Of course, in an era when modern art was seen by most as repellent or crazy, it took a brilliant, hard-driving speaker to convince even sophisticated people that modern art was worth their cash or attention. A Stanford professor who heard her lecture in 1926 said that “…she made her hearers understand something of the serious aims of even this ultra-modern art because she showed that it is closely related to all modernism in which we live, and that it contains elements essential to our growth.” A raconteur par excellence, in 1929 Scheyer charged members of the Oakland Art Gallery an astonishing $250 to attend her 500 slide lecture series “From Prehistoric Art to the Blue Four.”

Jake Zeitlin (1902-87), a Los Angeles bookseller, once told an interviewer that Scheyer had approached him sometime in the 1930s with a “Blue Four” painting and said, “Jake, why don’t you come up and buy one of those paintings. It will cost you $300, and you can pay $10 a month.” Zeitlin was not interested: “I thought, I was not going to be stuck with those things. So she never stuck me with one of those great paintings, and the only man who really supported her in those days was Walter Arensberg.”

Scheyer’s connection to Walter and Louise Arensberg, early and important collectors of Duchamp whose Hollywood soirées were, in the recollection of one artist’s wife, “…an inconceivable orgy of sexuality, jazz and alcohol” is just one of many social contacts that deserves further examination. So do Scheyer’s interactions with Diego Rivera and Frida Kahlo, who she cajoled into helping organize a 1931 “Blue Four” exhibition in Mexico.

Although “Maven of Modernism” features the works of many well-known artists—including Alexander Archipenko, László Moholy-Nagy, Emil Nolde, and Pablo Picasso—there are some welcome surprises from relatively unknown artists. One of them is an attenuated nude by Edward Hagedorn (1902-1982), a reclusive draftsman and printmaker who Scheyer met in the late 1920s in the Bay Area. Scheyer reportedly wanted to add Hagedorn to the “Blue Four,”—which would have then become the “Blue Five”—an offer he apparently declined.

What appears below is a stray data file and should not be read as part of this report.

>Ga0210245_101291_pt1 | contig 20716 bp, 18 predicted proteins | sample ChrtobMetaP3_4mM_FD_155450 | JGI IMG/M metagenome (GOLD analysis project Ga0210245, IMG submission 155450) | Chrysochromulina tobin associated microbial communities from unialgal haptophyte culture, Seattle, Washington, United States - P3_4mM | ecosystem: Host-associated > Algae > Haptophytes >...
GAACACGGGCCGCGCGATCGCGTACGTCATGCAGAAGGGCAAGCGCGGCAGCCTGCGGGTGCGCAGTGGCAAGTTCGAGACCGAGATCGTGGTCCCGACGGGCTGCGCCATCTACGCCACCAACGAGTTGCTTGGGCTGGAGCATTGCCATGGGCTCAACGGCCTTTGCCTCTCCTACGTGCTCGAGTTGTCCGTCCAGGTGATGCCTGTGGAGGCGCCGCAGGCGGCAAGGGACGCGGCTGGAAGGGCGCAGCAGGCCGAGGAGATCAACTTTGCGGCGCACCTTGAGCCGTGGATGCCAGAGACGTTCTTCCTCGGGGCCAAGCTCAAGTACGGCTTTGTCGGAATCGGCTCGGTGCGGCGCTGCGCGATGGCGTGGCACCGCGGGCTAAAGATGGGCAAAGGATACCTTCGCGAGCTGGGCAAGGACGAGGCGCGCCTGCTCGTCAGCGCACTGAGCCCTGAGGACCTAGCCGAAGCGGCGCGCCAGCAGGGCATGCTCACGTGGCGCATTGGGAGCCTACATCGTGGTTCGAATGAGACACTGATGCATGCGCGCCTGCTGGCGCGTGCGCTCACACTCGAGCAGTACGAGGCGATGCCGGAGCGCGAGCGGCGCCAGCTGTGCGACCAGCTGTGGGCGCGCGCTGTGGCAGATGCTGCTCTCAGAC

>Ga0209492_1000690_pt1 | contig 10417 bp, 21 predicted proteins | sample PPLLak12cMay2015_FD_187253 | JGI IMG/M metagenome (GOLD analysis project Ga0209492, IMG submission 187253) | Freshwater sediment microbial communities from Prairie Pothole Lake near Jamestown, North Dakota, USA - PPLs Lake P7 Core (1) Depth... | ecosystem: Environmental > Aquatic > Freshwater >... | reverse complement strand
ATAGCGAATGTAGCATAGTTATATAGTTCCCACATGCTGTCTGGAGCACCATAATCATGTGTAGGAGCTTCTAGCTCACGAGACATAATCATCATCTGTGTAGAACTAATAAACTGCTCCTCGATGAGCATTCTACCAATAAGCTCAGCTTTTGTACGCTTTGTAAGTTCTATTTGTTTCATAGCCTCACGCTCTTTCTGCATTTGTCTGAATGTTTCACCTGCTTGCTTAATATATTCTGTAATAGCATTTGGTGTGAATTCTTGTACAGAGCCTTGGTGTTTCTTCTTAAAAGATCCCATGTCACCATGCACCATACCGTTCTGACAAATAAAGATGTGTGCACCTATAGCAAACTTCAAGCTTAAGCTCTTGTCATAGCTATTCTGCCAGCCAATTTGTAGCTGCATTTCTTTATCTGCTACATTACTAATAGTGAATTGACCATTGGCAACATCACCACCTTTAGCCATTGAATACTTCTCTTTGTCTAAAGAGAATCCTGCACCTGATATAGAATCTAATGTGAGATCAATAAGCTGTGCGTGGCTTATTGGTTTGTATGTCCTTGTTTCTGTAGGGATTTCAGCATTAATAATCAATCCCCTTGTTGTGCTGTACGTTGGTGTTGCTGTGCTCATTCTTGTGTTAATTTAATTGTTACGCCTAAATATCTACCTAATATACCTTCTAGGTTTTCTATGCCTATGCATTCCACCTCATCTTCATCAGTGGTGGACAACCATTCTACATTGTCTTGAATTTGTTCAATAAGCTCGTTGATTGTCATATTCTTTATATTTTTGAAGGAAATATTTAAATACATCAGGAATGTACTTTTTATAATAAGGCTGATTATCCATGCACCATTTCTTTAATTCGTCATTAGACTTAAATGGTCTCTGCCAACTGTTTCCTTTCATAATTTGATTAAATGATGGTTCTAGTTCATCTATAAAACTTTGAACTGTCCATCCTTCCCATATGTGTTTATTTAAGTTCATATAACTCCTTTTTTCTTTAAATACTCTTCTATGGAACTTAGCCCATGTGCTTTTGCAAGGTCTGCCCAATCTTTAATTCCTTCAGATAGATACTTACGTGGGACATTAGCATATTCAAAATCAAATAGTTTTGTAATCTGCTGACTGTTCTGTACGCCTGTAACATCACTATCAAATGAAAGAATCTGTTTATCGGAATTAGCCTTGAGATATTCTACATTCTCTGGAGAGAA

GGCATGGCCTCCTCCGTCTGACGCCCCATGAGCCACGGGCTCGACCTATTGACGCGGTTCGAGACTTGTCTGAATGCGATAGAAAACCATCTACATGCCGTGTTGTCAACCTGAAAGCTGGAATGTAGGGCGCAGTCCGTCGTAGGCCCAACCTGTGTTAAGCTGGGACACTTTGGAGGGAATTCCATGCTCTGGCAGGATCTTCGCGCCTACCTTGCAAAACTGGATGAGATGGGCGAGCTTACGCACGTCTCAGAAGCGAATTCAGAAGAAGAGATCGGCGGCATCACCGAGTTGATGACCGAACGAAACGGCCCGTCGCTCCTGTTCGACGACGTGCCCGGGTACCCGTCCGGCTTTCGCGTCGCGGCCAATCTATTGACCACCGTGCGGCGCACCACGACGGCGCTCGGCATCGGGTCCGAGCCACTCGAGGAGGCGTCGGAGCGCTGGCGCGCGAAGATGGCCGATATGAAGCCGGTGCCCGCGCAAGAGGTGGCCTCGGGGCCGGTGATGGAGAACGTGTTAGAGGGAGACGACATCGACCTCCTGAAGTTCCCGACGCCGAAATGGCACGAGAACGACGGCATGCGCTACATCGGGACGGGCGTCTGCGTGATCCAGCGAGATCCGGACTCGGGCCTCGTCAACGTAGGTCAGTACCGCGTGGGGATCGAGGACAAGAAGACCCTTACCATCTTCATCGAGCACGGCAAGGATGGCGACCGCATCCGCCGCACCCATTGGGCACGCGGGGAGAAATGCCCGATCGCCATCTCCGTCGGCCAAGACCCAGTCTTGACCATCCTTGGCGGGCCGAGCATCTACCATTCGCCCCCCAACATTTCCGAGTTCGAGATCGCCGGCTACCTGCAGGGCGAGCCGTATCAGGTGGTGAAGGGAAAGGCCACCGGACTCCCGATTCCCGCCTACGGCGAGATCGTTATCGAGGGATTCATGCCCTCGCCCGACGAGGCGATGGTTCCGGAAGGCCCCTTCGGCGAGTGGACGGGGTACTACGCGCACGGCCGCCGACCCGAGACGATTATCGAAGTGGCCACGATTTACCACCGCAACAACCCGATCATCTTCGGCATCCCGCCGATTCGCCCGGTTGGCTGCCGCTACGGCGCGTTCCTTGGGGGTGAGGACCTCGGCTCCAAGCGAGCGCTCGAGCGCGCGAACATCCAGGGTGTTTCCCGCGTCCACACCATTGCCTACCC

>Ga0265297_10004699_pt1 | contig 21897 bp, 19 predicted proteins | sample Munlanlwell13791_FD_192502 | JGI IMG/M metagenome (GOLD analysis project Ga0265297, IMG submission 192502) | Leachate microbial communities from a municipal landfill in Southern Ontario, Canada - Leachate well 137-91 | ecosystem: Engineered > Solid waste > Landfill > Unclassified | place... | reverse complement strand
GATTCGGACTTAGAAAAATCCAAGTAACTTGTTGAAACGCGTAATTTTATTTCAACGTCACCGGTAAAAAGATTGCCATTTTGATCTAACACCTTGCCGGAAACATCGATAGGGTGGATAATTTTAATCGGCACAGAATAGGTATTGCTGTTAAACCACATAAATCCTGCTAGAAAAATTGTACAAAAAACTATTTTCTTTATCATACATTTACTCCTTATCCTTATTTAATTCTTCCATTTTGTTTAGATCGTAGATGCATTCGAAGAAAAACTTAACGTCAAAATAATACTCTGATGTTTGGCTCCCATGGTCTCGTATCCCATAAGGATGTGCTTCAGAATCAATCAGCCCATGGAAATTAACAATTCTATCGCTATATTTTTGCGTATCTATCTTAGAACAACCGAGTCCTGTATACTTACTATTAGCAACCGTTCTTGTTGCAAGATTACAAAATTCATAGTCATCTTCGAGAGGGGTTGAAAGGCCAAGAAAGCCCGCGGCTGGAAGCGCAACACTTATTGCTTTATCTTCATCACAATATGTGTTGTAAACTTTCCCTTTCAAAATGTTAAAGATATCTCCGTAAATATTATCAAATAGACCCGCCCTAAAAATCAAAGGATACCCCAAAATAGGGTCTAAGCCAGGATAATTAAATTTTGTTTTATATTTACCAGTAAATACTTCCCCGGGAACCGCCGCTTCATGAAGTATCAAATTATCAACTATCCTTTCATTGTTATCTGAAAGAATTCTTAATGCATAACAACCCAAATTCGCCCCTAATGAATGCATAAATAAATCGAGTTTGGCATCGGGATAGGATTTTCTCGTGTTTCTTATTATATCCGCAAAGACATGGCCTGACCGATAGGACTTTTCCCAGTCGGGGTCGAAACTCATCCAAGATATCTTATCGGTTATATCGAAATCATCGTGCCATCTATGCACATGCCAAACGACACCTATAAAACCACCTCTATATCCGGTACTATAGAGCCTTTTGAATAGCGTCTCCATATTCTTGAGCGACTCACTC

Adding pathos to Scheyer’s accomplishments is that fact that she never wavered from her support for modern art during some of the Twentieth Century’s darkest challenges including the Great Depression and the rise of Adolf Hitler. During lean years she taught children’s art classes—first in Berkeley and later in Los Angeles—which kept her afloat when art dealing and lecturing would not pay the bills. Scheyer, who was Jewish, must have also been deeply affected by the death of her mother in Germany: she took her own life when alerted that the Nazis were coming for her.

Although Scheyer was often assertive, loud and even impolite in social situations, those who got to know her personally saw a very different side. Asked about Scheyer’s apparent rudeness, Beatrice Wood replied: “…I got over it and realized what a beautiful person she was inside. This absolute devotion to art. This great generosity to art. She was just a wonderful person.”

Maven of Modernism: Galka Scheyer in California

April 7, 2017 – September 25, 2017

The Norton Simon Museum

411 W. Colorado Boulevard

Pasadena, CA 91105-1825